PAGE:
Spoiler alert – the answer is a resounding ‘yes’. I know what you’re thinking — you’ve been in the game for a minute. This isn’t your first rodeo, by a long shot. Maybe the idea of connecting with someone at this point in your career feels awkward. Or unnecessary. However, I would assert that you could benefit from (i.e. need) support more than ever after a decade plus up in these workplace streets.
If you’re thinking about pivoting into a new domain or reinventing your professional self entirely, a mentor can make a huge difference in how you curate and consider your options.
Perhaps you’re all on-board and a mentor would be great if only you knew where to find one. I got you. Here are 3 sources that can change everything:
#1: Explore your industry’s professional organizations. If you aren’t affiliated with any groups, what are you even doing with your life (smile)? Community in your work domain can be a powerful ally when you want affirmation and opportunities to expand your horizons.
#2: Connect with colleagues inside your company and out. Meet over coffee to learn more about what they’re doing and how they’re doing it. Mentoring relationships don’t have to be super formal and stodgy, it’s really about creating a safe space to gain information and share your ideas. Feel odd about setting up a coffee date at work? Use common connections (e.g. corporate affinity groups, sorority, alumni, kids activities, etc.) as a springboard for conversation.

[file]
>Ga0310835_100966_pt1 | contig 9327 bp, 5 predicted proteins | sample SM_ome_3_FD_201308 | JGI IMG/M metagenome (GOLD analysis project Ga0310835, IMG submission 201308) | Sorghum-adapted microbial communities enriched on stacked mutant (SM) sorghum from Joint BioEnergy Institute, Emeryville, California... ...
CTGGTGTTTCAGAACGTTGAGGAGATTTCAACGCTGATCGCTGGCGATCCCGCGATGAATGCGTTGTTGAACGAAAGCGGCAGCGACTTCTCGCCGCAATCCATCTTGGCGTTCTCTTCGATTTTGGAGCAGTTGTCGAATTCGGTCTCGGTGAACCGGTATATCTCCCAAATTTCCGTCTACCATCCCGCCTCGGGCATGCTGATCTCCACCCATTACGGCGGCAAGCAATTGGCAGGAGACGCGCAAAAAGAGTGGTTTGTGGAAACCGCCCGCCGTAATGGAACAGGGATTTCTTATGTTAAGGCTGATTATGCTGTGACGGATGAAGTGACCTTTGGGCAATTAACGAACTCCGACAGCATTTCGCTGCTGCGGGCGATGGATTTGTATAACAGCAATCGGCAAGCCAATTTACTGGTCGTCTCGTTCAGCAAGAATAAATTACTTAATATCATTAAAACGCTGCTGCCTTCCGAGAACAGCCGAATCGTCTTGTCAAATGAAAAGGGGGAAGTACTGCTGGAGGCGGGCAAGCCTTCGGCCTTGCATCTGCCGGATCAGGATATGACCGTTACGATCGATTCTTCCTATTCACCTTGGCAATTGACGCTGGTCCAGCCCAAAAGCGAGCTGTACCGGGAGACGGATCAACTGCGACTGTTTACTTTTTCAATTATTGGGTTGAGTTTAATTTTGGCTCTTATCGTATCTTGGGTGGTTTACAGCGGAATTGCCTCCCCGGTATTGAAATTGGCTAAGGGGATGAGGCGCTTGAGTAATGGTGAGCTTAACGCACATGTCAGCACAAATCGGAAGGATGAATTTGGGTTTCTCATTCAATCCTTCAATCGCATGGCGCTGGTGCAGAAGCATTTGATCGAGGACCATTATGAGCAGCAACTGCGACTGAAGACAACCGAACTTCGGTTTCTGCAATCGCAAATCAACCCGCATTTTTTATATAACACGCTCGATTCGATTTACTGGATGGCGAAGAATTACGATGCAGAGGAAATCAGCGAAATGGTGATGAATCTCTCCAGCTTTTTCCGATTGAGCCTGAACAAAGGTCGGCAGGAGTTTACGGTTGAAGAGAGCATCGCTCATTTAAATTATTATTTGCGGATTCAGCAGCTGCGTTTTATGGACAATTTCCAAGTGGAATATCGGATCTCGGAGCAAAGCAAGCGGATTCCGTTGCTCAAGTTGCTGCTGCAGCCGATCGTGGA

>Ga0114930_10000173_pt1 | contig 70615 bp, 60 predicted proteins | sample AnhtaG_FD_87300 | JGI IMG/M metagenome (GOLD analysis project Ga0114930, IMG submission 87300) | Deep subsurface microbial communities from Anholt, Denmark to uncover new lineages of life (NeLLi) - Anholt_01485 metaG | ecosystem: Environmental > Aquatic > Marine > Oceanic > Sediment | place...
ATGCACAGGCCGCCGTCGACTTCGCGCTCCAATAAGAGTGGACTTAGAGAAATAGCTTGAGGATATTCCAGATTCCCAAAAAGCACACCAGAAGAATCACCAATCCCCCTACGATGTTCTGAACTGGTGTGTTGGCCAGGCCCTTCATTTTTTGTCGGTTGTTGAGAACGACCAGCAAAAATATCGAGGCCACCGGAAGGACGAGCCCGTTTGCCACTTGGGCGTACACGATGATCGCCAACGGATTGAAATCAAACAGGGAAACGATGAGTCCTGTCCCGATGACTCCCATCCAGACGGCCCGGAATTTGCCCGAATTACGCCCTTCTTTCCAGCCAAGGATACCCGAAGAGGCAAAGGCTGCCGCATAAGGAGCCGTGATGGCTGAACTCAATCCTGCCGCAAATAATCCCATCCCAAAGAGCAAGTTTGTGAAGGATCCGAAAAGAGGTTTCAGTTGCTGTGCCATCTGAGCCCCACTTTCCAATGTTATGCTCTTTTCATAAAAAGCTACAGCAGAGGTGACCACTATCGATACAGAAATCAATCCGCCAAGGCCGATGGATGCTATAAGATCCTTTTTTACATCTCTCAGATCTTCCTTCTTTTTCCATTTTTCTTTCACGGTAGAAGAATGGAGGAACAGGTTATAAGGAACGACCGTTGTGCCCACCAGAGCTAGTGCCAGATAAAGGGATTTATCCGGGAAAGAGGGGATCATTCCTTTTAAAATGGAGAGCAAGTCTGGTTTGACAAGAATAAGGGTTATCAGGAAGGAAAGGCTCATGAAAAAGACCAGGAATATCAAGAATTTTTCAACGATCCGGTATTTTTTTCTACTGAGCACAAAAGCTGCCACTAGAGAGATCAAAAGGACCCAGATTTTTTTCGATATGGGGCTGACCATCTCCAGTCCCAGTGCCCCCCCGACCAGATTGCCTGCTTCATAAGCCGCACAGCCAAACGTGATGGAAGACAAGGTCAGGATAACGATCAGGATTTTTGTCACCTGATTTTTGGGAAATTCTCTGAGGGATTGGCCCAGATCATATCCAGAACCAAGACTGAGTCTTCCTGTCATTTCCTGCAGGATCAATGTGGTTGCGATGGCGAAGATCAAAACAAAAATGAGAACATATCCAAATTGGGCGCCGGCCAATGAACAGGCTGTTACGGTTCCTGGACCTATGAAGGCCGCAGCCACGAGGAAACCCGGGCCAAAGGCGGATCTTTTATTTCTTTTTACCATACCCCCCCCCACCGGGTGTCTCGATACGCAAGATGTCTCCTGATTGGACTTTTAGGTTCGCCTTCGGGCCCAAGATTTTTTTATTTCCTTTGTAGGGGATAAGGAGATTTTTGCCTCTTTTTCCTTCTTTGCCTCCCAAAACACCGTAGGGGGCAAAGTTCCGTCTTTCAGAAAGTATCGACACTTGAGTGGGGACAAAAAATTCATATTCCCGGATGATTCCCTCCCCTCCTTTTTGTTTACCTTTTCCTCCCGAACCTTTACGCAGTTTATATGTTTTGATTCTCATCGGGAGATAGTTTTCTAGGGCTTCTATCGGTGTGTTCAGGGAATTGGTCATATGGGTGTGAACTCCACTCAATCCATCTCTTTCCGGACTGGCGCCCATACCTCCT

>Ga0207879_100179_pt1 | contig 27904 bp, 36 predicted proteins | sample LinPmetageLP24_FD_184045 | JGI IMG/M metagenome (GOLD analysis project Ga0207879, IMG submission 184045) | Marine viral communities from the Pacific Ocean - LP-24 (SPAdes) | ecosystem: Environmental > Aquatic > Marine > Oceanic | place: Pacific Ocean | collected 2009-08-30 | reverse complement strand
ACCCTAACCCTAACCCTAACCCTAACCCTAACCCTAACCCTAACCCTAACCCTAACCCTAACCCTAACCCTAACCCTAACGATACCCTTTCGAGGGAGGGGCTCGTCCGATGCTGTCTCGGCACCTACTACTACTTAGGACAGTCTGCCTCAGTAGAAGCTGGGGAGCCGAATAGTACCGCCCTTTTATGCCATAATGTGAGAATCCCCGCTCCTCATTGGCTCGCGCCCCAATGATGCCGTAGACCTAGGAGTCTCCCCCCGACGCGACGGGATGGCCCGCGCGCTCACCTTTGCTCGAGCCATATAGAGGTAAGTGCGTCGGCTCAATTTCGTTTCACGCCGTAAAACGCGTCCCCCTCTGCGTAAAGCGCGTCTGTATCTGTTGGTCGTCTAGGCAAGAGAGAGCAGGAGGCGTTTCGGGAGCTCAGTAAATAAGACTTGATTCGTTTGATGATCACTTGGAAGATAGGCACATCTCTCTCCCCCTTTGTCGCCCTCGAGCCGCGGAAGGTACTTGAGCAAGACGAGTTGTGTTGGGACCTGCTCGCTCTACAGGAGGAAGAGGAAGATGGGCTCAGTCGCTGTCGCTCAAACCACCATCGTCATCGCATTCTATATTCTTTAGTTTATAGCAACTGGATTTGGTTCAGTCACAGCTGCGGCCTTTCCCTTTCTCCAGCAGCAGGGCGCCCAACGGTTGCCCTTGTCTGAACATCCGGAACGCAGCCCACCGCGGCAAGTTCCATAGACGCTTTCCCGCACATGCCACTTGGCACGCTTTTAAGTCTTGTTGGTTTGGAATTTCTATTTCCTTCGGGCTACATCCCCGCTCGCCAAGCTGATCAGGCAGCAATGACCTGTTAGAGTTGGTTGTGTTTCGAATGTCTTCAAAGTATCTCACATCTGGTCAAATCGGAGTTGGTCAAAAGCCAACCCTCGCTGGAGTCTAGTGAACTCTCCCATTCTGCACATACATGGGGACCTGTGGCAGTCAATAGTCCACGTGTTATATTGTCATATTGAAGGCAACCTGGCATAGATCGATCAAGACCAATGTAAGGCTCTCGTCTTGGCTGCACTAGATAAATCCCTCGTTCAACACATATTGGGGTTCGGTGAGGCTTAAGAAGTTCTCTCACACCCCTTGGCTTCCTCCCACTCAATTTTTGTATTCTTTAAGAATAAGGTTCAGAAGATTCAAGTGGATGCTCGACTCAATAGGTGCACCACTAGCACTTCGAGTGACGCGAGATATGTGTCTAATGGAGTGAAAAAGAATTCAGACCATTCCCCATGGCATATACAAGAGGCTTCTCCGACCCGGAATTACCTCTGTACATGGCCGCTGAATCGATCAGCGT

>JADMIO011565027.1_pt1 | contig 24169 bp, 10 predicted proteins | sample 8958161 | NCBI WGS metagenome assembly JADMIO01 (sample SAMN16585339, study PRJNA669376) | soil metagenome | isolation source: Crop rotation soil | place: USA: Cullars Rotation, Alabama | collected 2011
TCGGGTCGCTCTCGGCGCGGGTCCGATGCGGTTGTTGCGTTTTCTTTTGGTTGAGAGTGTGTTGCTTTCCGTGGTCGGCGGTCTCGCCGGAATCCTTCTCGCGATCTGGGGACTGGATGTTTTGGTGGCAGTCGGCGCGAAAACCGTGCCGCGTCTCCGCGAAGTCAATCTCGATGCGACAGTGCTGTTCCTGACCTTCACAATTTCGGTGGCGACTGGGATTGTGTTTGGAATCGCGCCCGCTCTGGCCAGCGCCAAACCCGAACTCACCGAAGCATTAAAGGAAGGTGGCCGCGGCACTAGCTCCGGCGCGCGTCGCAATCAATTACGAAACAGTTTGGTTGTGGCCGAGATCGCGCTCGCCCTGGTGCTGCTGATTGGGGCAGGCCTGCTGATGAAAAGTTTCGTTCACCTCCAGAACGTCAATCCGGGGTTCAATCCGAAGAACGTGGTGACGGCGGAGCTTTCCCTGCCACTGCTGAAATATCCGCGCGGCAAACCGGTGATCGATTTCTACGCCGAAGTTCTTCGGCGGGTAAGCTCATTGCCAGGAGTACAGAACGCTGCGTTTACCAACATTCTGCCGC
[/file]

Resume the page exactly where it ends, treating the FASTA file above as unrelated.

#3: Reach out to people who have similar goals. Find a meetup, luncheon, conference or other event that will attract folks with shared interests. Surround yourself with people who are gaining traction and experiencing the success you want to create; you’ll gain insight by putting yourself out there. Remember to give where you can so you don’t get stuck in take mode (and yes, you have plenty to give based on your knowledge and life experience even if you’re doing new things).
Finally, I want to encourage you to rethink what the term mentor even means if your ego has you all twisted up (as it often does), thinking that you really should know everything that you need to know given your experience and years of service. I don’t believe that it’s ever too late to learn something new, challenge yourself in a different way or engage with someone who can up level your perspective or performance.
Your best supporters may be younger, not necessarily older. Or have zero in common with you in terms of shared demographics like race or gender. And that’s ok. Ultimately, mentors don’t fall out of the sky like frozen iguanas (too soon, Florida?).
You’ve got to put in the work to actively create a network of people who will share and engage with you. Think about what you can do differently and do it. I’m confident that you’re already mentoring others, be sure to get what you need too. No excuses.